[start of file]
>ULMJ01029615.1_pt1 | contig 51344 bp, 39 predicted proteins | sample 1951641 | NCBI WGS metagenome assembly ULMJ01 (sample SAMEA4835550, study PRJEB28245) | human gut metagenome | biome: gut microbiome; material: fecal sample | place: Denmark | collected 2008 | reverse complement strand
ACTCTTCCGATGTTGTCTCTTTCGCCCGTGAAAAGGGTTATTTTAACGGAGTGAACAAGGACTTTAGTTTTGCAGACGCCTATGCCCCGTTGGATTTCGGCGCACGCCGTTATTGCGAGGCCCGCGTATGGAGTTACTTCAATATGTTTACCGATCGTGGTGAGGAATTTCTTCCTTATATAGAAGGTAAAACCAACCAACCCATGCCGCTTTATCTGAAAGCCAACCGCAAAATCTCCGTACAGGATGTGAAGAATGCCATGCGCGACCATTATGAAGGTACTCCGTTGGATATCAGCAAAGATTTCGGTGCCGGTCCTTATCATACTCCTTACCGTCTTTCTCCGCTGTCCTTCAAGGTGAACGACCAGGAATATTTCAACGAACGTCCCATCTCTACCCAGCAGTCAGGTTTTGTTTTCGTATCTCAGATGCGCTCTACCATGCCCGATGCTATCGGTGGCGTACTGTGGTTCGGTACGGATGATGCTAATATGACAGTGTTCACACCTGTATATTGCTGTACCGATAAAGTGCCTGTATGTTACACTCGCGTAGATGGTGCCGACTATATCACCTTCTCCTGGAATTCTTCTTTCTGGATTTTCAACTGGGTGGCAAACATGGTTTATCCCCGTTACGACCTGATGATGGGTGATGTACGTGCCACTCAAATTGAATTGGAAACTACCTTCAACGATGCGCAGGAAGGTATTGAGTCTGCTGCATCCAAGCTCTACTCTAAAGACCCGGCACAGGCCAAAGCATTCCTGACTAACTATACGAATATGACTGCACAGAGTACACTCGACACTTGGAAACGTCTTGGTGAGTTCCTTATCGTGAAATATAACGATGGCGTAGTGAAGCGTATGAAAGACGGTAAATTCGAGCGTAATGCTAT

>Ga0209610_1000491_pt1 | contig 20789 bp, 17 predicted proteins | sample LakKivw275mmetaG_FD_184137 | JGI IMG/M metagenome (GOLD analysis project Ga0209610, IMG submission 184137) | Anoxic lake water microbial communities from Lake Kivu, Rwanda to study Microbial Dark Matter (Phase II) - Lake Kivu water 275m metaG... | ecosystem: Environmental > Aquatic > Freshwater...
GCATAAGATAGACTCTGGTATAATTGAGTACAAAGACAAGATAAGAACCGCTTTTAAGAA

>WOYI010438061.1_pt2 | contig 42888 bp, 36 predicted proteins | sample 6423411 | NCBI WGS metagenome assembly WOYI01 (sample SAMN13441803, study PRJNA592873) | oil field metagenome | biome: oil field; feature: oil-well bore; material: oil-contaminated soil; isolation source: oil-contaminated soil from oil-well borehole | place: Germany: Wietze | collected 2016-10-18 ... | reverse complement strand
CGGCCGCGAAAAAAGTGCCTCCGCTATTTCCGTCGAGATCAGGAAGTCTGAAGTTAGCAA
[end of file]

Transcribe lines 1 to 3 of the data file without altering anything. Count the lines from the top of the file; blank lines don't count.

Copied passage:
>ULMJ01029615.1_pt1 | contig 51344 bp, 39 predicted proteins | sample 1951641 | NCBI WGS metagenome assembly ULMJ01 (sample SAMEA4835550, study PRJEB28245) | human gut metagenome | biome: gut microbiome; material: fecal sample | place: Denmark | collected 2008 | reverse complement strand
ACTCTTCCGATGTTGTCTCTTTCGCCCGTGAAAAGGGTTATTTTAACGGAGTGAACAAGGACTTTAGTTTTGCAGACGCCTATGCCCCGTTGGATTTCGGCGCACGCCGTTATTGCGAGGCCCGCGTATGGAGTTACTTCAATATGTTTACCGATCGTGGTGAGGAATTTCTTCCTTATATAGAAGGTAAAACCAACCAACCCATGCCGCTTTATCTGAAAGCCAACCGCAAAATCTCCGTACAGGATGTGAAGAATGCCATGCGCGACCATTATGAAGGTACTCCGTTGGATATCAGCAAAGATTTCGGTGCCGGTCCTTATCATACTCCTTACCGTCTTTCTCCGCTGTCCTTCAAGGTGAACGACCAGGAATATTTCAACGAACGTCCCATCTCTACCCAGCAGTCAGGTTTTGTTTTCGTATCTCAGATGCGCTCTACCATGCCCGATGCTATCGGTGGCGTACTGTGGTTCGGTACGGATGATGCTAATATGACAGTGTTCACACCTGTATATTGCTGTACCGATAAAGTGCCTGTATGTTACACTCGCGTAGATGGTGCCGACTATATCACCTTCTCCTGGAATTCTTCTTTCTGGATTTTCAACTGGGTGGCAAACATGGTTTATCCCCGTTACGACCTGATGATGGGTGATGTACGTGCCACTCAAATTGAATTGGAAACTACCTTCAACGATGCGCAGGAAGGTATTGAGTCTGCTGCATCCAAGCTCTACTCTAAAGACCCGGCACAGGCCAAAGCATTCCTGACTAACTATACGAATATGACTGCACAGAGTACACTCGACACTTGGAAACGTCTTGGTGAGTTCCTTATCGTGAAATATAACGATGGCGTAGTGAAGCGTATGAAAGACGGTAAATTCGAGCGTAATGCTAT

>Ga0209610_1000491_pt1 | contig 20789 bp, 17 predicted proteins | sample LakKivw275mmetaG_FD_184137 | JGI IMG/M metagenome (GOLD analysis project Ga0209610, IMG submission 184137) | Anoxic lake water microbial communities from Lake Kivu, Rwanda to study Microbial Dark Matter (Phase II) - Lake Kivu water 275m metaG... | ecosystem: Environmental > Aquatic > Freshwater...